Swinburne’s Alan Duffy wins Eureka Prize for promoting science
- Associate Professor Alan Duffy wins Celestino Eureka Prize for Promoting Understanding of Science
- He is recognised for his commitment to informing, enthusing and engaging the public
Swinburne Associate Professor Alan Duffy has been recognised for his contribution to science communication with a Eureka Prize.
He has been awarded the Celestino Eureka Prize for Promoting Understanding of Science.
The award is given to a scientist who has shared their expertise with a broad audience - informing, enthusing and engaging the public.
Associate Professor Duffy says it is critical for Australia’s future that science is promoted and explained.
“Australia is facing many challenges that require more science not less, which is why it’s so critical to promote and explain science to ensure an informed electorate can make the right choices for our future,” he says.
“It’s a great honour to be recognised for helping to inform the public, but I can only do this thanks to the ongoing support of Swinburne and the Royal Institution of Australia.
“I’m proud of these two organisations, as well as the award sponsor Celestino, for their drive in promoting science nationally and beyond.”
This week in space on @BreakfastNews its waterworlds (yes Kevin Costner was right!), aboriginal astronomy and water on the moon https://t.co/PDkXyTqI5d— Alan Duffy (@astroduff) August 27, 2018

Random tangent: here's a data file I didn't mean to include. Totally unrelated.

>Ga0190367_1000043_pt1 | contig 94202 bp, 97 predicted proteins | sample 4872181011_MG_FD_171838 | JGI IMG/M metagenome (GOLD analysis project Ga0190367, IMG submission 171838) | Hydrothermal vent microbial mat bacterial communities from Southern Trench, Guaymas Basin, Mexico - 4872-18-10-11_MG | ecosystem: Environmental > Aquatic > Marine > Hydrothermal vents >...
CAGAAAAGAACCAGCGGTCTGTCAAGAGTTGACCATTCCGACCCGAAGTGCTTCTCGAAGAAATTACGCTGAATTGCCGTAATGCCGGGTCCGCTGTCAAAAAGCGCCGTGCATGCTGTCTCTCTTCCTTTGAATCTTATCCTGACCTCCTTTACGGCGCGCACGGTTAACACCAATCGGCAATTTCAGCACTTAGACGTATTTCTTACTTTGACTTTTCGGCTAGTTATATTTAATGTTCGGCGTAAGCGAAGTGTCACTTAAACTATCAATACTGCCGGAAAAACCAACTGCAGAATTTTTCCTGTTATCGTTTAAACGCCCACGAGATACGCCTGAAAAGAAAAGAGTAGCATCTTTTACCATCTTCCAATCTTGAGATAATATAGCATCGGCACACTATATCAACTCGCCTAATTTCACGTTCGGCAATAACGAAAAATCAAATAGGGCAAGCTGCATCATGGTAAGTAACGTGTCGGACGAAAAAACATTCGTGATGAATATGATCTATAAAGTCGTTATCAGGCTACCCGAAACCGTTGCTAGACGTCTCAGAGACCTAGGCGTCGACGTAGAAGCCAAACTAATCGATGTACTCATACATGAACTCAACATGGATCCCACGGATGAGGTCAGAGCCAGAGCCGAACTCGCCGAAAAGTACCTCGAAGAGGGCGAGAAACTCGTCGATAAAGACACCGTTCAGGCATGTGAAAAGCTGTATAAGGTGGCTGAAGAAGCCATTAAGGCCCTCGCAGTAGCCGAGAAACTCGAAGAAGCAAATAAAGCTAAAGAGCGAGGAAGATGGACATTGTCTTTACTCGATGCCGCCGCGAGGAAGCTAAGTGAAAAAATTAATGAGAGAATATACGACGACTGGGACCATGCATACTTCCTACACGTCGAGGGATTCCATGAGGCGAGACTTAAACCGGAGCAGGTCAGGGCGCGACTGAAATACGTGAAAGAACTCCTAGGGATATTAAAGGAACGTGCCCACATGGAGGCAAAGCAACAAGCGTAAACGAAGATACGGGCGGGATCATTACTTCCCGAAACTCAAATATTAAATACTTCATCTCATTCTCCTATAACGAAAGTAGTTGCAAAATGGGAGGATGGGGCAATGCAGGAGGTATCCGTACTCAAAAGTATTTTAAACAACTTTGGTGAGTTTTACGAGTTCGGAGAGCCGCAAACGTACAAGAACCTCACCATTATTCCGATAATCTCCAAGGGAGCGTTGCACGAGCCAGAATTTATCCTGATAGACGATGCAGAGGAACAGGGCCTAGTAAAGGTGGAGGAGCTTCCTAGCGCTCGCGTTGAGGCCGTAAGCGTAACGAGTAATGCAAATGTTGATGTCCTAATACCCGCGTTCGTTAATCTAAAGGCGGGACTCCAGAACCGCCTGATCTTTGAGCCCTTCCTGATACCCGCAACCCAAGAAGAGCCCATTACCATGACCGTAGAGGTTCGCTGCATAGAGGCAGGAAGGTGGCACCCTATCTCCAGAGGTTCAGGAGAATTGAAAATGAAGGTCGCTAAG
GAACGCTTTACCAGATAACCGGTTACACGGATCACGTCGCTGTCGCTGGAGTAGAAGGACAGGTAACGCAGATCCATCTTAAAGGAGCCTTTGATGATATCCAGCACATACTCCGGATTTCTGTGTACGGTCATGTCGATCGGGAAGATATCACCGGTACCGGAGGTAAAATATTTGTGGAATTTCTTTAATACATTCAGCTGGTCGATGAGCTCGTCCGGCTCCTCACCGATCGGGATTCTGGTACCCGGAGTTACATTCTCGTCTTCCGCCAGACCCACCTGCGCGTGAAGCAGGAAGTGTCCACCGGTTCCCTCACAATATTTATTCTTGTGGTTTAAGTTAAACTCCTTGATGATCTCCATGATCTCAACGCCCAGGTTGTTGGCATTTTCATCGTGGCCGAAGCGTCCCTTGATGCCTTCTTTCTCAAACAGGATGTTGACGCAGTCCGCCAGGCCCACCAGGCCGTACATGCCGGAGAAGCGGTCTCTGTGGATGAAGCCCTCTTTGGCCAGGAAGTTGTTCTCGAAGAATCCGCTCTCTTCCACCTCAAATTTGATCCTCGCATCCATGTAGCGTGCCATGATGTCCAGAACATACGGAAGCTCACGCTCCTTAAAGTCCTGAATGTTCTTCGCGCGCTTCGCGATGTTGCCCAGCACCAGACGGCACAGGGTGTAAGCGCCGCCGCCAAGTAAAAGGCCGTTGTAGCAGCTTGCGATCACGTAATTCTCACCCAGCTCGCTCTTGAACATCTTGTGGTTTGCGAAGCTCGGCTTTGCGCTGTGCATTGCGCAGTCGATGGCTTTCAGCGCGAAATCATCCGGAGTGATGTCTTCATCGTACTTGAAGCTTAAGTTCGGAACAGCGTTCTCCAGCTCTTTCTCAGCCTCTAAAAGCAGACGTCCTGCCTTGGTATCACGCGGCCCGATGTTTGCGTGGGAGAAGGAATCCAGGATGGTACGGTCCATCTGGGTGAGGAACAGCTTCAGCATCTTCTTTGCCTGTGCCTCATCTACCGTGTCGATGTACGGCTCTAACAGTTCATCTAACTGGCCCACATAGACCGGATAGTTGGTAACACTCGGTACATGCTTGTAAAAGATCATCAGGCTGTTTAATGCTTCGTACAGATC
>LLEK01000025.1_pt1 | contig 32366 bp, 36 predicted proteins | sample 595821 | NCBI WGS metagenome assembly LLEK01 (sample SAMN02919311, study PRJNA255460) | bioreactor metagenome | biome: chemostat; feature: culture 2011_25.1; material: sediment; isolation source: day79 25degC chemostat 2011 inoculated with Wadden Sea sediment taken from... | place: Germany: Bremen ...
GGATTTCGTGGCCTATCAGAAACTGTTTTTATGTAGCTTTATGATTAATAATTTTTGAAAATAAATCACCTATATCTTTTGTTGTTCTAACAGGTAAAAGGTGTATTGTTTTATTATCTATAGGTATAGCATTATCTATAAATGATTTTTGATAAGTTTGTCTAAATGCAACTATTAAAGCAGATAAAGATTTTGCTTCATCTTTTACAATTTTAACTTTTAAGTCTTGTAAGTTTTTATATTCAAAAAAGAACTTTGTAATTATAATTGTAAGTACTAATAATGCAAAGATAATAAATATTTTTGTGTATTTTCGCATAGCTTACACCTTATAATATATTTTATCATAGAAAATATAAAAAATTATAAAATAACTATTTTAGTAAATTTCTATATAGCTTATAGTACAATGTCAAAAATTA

To date, Associate Professor Duffy has made more than 100 appearances on popular television shows, explaining everything from gravitational waves and ice ages to the distant Universe. He is also the Lead Scientist of the Royal Institution of Australia, home of Australia’s Science Channel.
Mind = blown.— News Breakfast (@BreakfastNews) February 27, 2018
It took some serious trickery with the studio cameras, but @astroduff explains what parallax is and how it proves the universe is expanding even more rapidly than we thought pic.twitter.com/xp3TSeRvJg
His research uses supercomputers as a virtual laboratory, watching as galaxies like our own Milky Way form from basic ingredients like atoms, using simple ‘recipes’ (or laws) like gravity.
Deputy Vice-Chancellor (Research and Development) Professor Aleksandar Subic congratulated Associate Professor Duffy on his win and praised him on the work he does to promote science.
“Alan has done wonderful work in promoting and reinforcing the excellence and impact of science. I am proud to see a Swinburne academic recognised for his outstanding contributions on the national stage.”
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